We all want the best for our chickens - that goes without saying. There are some mixed reviews around the internet about whether fermenting food for poultry is good for them or not.
In this article I'll untangle the pros and cons, based on proper research findings, so you can decide for yourself whether it's a good idea for your flock.
And in another article, I'll show you how to do it, step by step.
What exactly is fermentation?
If you've ever eaten yoghurt or cheese, you've eaten a food that's gone through a fermentation process.
Fermentation is simply a system of steeping solids in a liquid to release naturally occurring bacteria which are good for the health of the gut.
You've probably heard of probiotics - that's exactly what fermentation produces.
As well as making it hard for "bad" bacteria to survive in the gut, probiotics make food more digestible and increase the supply of protein available.
At the same time, the process increases the amounts of Vitamins K, C and B.
As you might guess from the information above, the answer to that is a resounding "Yes!", for both humans and chickens (and other animals too).
Bacteria are a vital part of our ability to digest and use foods. These days, medications such as antibiotics and the availability of fast foods can deplete the number of "good" bacteria our guts make naturally.
That means food is not absorbed as well as it might be and our body loses out on the nutrients it needs to function healthily.
The net result is that we become more prone to infection and illness.
Fermentation increases the number of bacteria so that our guts are literally teeming with them. While that may not sound very pleasant, the fact is that it's exactly what we need.
And it's no different for chickens.
Here are some of the benefits studies about using fermentation specifically for chicken feed have concluded (for my sources, see here):
Probably the most important benefit of fermentation is the resistance to infection which fermented foods provide.
In fact, they're so efficient at preventing infection that in commercial livestock rearing where antibiotics aren't allowed or aren't wanted, fermented foods are used as a matter of course to keep animals, including chickens, healthy.
And studies have consistently shown that the mortality rate amongst chickens fed fermented feed is lower(e.g. 2).
So feeding your chickens fermented food can actually prolong their life.
It certainly can. Adding liquid to feed increases its volume, so chickens will need less of it to fill their stomachs.
But more importantly, because fermented food is more easily and efficiently absorbed, chickens need less of it - some articles(1) claim as much as 20% less - to have the same, or a more, beneficial effect.
And, of course, because it's more solid than grain, it's not as easily kicked out of feeders. So you'll use less feed that way, too.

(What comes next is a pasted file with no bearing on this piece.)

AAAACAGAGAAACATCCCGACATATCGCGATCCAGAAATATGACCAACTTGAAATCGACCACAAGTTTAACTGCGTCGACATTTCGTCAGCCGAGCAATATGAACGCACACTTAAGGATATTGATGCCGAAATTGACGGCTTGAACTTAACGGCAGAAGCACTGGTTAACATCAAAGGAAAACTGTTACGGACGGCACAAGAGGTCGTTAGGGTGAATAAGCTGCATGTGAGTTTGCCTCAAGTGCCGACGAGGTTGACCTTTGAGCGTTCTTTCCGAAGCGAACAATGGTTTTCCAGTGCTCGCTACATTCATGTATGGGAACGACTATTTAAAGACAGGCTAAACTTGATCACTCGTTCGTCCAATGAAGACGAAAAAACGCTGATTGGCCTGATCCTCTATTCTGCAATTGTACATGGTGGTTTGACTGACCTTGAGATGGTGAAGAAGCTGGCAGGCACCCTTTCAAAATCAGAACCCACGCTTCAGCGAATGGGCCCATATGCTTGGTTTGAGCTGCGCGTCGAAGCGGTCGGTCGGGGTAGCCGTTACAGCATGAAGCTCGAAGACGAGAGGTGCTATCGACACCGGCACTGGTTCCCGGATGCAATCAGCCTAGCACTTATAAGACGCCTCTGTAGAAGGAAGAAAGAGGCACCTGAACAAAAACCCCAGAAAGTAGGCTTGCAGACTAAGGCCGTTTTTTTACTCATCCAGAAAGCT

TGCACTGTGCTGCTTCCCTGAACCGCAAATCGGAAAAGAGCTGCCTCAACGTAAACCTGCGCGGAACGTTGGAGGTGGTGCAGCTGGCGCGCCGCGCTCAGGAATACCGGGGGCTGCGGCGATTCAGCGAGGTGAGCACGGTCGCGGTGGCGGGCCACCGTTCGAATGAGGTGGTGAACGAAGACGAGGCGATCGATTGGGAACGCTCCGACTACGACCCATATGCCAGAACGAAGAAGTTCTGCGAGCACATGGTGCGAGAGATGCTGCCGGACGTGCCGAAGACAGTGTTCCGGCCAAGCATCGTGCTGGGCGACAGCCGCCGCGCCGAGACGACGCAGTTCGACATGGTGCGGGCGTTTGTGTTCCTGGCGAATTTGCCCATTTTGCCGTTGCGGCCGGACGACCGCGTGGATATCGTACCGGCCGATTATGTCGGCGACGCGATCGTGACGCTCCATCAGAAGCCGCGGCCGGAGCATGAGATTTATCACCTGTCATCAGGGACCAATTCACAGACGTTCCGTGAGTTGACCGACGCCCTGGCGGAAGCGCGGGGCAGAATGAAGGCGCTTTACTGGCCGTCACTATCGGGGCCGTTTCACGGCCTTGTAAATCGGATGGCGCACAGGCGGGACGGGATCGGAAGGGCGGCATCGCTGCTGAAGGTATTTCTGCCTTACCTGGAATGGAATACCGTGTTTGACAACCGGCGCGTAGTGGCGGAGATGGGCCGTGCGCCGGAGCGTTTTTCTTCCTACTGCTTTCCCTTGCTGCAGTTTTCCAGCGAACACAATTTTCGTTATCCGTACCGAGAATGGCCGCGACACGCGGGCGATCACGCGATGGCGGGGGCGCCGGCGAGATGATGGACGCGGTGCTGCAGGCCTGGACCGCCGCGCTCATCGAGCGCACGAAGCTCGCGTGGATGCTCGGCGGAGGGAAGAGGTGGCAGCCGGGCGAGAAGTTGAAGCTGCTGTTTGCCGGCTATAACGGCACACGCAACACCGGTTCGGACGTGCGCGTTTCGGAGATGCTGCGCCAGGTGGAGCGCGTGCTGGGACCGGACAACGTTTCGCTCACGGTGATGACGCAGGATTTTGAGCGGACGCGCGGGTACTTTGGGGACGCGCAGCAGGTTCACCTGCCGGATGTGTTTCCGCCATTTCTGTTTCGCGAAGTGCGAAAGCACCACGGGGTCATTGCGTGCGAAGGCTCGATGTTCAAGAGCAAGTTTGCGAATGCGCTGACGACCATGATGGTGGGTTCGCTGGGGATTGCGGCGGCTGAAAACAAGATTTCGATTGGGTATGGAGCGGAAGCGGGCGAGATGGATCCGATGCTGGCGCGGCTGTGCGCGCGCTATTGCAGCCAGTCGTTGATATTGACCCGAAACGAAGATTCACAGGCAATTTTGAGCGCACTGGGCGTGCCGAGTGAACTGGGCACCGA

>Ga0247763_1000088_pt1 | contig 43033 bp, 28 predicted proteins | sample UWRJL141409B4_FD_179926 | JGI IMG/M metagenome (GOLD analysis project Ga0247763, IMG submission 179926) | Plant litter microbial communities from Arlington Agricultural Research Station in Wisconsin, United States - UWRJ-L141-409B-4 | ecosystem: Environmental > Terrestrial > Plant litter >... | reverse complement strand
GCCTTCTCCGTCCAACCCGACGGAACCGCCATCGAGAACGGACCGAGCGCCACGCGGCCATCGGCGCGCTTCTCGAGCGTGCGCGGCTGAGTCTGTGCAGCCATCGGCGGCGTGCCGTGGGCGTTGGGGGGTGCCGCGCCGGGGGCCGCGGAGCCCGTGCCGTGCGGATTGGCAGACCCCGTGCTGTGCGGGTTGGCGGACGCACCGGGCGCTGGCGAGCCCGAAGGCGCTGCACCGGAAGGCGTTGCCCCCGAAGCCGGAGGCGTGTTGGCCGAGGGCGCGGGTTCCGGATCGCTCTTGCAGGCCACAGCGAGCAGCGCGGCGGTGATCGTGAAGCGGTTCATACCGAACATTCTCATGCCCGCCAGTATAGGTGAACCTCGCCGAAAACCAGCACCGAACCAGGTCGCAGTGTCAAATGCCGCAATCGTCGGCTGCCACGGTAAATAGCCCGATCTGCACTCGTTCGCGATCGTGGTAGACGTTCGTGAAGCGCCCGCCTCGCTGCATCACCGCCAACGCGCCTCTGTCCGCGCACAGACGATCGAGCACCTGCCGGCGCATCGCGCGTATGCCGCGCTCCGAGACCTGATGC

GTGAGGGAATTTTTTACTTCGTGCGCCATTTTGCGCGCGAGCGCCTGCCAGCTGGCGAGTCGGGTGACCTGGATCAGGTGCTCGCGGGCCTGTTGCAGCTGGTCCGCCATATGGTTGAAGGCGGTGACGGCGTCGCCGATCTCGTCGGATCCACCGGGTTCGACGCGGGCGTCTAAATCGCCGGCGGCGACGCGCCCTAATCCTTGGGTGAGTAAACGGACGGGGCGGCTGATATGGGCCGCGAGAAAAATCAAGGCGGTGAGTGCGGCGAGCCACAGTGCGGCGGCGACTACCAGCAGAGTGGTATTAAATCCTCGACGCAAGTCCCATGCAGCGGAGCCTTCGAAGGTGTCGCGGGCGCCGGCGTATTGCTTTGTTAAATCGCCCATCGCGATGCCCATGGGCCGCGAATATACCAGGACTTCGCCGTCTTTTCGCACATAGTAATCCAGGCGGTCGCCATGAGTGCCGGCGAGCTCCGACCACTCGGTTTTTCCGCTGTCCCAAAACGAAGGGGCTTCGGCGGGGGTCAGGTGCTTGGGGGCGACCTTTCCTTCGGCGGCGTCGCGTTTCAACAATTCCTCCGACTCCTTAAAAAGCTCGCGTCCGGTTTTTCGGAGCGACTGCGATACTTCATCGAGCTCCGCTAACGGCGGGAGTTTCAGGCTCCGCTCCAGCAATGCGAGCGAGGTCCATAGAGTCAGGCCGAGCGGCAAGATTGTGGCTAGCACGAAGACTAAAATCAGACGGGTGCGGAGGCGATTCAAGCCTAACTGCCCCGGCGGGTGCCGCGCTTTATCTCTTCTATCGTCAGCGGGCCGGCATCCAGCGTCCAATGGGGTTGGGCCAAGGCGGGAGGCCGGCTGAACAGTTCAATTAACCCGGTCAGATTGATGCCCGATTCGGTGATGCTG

If you're convinced by the research and want to try fermenting some feed for your flock, take a look at my follow-up article.
Fermentation is not a difficult process, but there are certain conditions which must be met for it to be successful.
The article goes into detail about what those conditions are: best containers, foodstuffs which ferment well, how to do it for best results, and how and when to feed to your flock.
A lot of "facts" you'll find on the internet are often people's individual views, based on inaccurate information repeated from poor quality sources.
The information I provide in this article and others is based not just on my own experience, but on evidenced facts from scientific, peer-reviewed research and highly respected and experienced poultry keepers such as Gail Damerow.
Some of the sources I have used in this article are these.
1. Engberg et al: 'Fermented feed for laying hens: effects on egg production, egg quality, plumage condition and composition and activity of the intestinal microflora'. Pub U.S. National Library of Medicine, March 2009.
2. Steenfeldt, S, et al: Effect of feeding silages or carrots as supplements to laying hens on production performance, nutrient digestibility, gut structure, gut microflora and feather pecking behaviour. Pub. Journal of British Poultry Sciences, 2007.
3. Beal, Niba et al: 'Potential of bacterial fermentation as a biosafe method of improving feeds for pigs and poultry'. Pub. African Journal of Biotechnology, May 2009.
4. Heres, L. et al: Passage of Salmonella through the crop and gizzard of broiler chickens fed with fermented liquid feed. Pub. Journal of Avian Pathology, 2003.
5. Centers for Disease Control and Prevention, US: 'Why does Alaska have more botulism?'